The effects of regional characteristics on alcohol-related mortality-a register-based multilevel analysis of 1.1 million men

Soc Sci Med. 2004 Jun;58(12):2523-35. doi: 10.1016/j.socscimed.2003.09.027.


The aim of this study is to assess to what extent selected characteristics of functional regions affect alcohol-related mortality among men in Finland after adjusting for individual-level characteristics. The study was conducted as a multilevel Poisson regression analysis, with individuals (n = 1.1 million) as the first level and functional regions of Finland (n = 84) as the second level. The analysis covered men aged 25-64. The data are based on the 1990 census records, which were linked to death records in 1991-1996. The outcome measure was alcohol-related mortality, which was defined using information on the underlying and contributory causes of death. The individual-level covariates included age, education, socioeconomic status, marital status and mother tongue. The area-level variables considered were the proportion of manual workers, unemployment level, median household income, Gini coefficient of income, family cohesion, voting turnout, level of urbanisation and proportion of Swedish-speaking inhabitants. A high proportion of manual workers and of unemployed and low social cohesion (family cohesion and voting turnout) were found to produce adverse effects on alcohol-related mortality, and the independent effects of these variables remained after adjustment for all individual-level and area-level characteristics. The protective effect of high level of urbanisation was revealed after adjustment for other individual- and area-level characteristics. Neither mean income nor income inequality were related to alcohol-related mortality. Adjusting for individual-level variables diminished the average relative deviation of alcohol-related mortality among the functional regions by 41%. The inclusion of area-level characteristics in the model resulted in a total diminution of variation of 79%. The area characteristics considered in this study had a notable effect on alcohol-related mortality, although these effects were smaller than those of the individual-level characteristics. Fuller understanding of the mechanisms underlying the effects of area measures of social structure and cohesion on risky alcohol consumption and alcohol-related mortality is needed.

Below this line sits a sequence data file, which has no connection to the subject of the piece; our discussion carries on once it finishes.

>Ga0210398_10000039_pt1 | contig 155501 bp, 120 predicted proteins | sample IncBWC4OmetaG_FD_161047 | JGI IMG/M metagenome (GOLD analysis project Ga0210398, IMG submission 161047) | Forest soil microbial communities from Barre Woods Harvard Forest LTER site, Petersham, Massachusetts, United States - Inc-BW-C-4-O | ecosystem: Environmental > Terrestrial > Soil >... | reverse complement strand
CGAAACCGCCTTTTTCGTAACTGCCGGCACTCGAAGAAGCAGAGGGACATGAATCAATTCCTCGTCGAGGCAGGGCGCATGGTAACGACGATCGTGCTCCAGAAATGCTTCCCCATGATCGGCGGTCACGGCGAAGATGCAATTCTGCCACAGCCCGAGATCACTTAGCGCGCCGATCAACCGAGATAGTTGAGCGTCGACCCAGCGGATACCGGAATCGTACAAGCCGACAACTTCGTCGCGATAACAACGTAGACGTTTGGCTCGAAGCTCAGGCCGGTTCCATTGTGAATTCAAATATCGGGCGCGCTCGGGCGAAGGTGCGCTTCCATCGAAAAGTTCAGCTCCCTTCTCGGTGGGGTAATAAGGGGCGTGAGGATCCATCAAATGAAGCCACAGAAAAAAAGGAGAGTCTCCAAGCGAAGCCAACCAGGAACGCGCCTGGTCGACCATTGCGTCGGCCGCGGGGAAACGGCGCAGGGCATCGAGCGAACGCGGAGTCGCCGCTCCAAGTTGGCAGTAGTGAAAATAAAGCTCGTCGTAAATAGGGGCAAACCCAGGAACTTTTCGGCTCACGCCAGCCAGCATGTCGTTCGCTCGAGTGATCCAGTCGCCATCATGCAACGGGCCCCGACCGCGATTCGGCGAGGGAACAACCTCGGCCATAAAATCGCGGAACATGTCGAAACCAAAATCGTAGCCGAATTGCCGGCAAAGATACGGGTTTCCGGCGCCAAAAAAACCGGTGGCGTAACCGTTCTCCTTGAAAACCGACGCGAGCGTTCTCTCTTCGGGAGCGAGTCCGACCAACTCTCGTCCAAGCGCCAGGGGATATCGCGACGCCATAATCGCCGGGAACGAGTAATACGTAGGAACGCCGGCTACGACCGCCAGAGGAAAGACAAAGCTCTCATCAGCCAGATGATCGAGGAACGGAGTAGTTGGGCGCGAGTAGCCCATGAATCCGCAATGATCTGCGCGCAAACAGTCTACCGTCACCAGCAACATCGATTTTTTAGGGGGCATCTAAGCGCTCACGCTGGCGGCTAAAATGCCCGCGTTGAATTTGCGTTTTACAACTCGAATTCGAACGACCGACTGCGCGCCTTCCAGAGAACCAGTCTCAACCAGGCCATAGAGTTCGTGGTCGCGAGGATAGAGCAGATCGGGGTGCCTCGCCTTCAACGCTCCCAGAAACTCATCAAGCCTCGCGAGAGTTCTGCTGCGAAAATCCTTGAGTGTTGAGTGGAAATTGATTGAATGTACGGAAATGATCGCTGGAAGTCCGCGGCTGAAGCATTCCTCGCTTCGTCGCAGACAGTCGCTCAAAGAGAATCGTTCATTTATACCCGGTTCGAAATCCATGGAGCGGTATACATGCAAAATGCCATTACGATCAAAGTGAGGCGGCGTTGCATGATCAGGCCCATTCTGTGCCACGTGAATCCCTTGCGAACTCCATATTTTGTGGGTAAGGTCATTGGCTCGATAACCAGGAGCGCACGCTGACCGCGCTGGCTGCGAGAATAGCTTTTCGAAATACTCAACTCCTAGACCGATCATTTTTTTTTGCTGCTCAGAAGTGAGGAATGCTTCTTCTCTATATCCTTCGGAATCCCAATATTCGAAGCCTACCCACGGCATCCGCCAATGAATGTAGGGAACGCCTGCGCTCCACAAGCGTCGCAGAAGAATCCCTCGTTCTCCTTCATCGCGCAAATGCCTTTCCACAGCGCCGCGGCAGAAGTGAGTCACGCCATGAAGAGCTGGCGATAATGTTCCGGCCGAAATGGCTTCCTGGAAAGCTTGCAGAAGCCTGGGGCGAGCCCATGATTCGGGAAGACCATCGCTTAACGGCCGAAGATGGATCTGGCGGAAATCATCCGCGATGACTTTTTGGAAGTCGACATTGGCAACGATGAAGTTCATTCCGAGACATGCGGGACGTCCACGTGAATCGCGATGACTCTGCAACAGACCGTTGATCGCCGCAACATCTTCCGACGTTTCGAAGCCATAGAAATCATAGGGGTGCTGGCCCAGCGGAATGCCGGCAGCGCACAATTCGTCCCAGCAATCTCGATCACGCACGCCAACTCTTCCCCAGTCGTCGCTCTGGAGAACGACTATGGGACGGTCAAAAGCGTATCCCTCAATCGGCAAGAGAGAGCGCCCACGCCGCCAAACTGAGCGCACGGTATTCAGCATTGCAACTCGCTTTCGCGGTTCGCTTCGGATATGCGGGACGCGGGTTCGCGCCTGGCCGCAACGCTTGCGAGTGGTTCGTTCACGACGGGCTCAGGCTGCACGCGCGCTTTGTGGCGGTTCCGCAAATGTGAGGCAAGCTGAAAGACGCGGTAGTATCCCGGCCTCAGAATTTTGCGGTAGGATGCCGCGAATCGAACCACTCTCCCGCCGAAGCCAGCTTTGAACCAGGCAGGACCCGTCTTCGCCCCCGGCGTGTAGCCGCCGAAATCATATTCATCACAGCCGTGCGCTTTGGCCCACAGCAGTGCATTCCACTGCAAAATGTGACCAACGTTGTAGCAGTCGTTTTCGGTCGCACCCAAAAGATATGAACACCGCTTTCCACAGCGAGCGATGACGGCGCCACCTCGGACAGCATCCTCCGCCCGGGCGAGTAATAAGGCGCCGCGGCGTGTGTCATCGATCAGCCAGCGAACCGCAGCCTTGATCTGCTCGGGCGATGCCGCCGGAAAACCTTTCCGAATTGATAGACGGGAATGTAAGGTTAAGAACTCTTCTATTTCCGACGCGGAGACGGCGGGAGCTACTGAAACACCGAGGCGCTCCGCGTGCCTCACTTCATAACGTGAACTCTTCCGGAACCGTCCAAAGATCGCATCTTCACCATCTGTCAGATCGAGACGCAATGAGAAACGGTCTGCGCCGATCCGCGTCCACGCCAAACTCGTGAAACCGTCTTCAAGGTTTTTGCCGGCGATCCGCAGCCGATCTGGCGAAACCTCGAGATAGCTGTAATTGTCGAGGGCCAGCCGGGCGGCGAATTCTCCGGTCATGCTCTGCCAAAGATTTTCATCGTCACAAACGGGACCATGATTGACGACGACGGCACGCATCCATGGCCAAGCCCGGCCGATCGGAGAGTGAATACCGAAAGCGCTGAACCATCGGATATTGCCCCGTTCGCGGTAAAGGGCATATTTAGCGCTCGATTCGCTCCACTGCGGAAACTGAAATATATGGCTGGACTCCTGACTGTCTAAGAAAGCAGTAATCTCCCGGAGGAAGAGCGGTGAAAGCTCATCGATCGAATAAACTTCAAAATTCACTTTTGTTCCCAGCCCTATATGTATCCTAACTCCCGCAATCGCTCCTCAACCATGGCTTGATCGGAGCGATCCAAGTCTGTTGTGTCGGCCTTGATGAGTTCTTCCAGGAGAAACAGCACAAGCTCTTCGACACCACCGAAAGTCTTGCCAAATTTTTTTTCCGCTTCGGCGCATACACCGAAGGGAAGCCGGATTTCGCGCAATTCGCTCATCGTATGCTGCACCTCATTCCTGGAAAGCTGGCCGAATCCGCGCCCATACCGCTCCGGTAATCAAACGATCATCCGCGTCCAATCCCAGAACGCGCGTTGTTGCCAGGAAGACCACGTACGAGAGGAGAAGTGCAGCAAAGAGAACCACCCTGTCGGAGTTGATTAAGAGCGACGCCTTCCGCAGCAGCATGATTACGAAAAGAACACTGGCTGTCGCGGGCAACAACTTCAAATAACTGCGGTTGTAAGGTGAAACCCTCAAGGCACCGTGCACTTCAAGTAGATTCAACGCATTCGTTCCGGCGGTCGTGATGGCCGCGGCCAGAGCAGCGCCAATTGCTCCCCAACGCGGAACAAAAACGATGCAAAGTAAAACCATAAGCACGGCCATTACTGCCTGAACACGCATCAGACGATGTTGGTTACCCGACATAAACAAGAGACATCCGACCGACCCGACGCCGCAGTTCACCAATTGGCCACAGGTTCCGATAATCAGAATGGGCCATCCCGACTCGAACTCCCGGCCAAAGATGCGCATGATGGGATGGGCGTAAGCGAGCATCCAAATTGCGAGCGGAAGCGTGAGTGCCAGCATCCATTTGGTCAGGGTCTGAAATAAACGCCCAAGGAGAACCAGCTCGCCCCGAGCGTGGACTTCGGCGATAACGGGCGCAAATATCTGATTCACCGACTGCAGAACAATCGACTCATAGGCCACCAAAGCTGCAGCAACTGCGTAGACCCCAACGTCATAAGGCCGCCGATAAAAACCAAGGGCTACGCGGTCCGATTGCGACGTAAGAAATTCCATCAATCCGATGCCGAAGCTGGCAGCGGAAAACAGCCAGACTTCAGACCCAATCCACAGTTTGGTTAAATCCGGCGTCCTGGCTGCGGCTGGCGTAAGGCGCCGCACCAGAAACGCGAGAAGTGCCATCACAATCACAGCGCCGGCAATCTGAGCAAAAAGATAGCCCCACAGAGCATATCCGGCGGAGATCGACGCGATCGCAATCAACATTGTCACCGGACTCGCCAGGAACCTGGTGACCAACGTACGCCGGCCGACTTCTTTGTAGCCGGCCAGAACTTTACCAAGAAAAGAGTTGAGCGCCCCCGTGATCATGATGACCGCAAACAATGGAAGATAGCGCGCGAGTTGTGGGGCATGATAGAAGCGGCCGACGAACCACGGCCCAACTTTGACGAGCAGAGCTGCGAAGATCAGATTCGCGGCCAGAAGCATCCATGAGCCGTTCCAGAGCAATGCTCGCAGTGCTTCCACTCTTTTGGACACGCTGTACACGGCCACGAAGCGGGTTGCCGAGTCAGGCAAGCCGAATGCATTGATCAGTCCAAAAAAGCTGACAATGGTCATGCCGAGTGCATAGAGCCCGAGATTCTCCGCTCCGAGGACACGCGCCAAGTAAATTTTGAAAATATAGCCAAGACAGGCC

MeSH terms

  • Adult
  • Age Distribution
  • Alcoholism / mortality*
  • Cause of Death*
  • Cohort Studies
  • Educational Status
  • Finland / epidemiology
  • Humans
  • Male
  • Marital Status
  • Middle Aged
  • Multivariate Analysis
  • Poisson Distribution
  • Registries
  • Risk Assessment
  • Severity of Illness Index
  • Socioeconomic Factors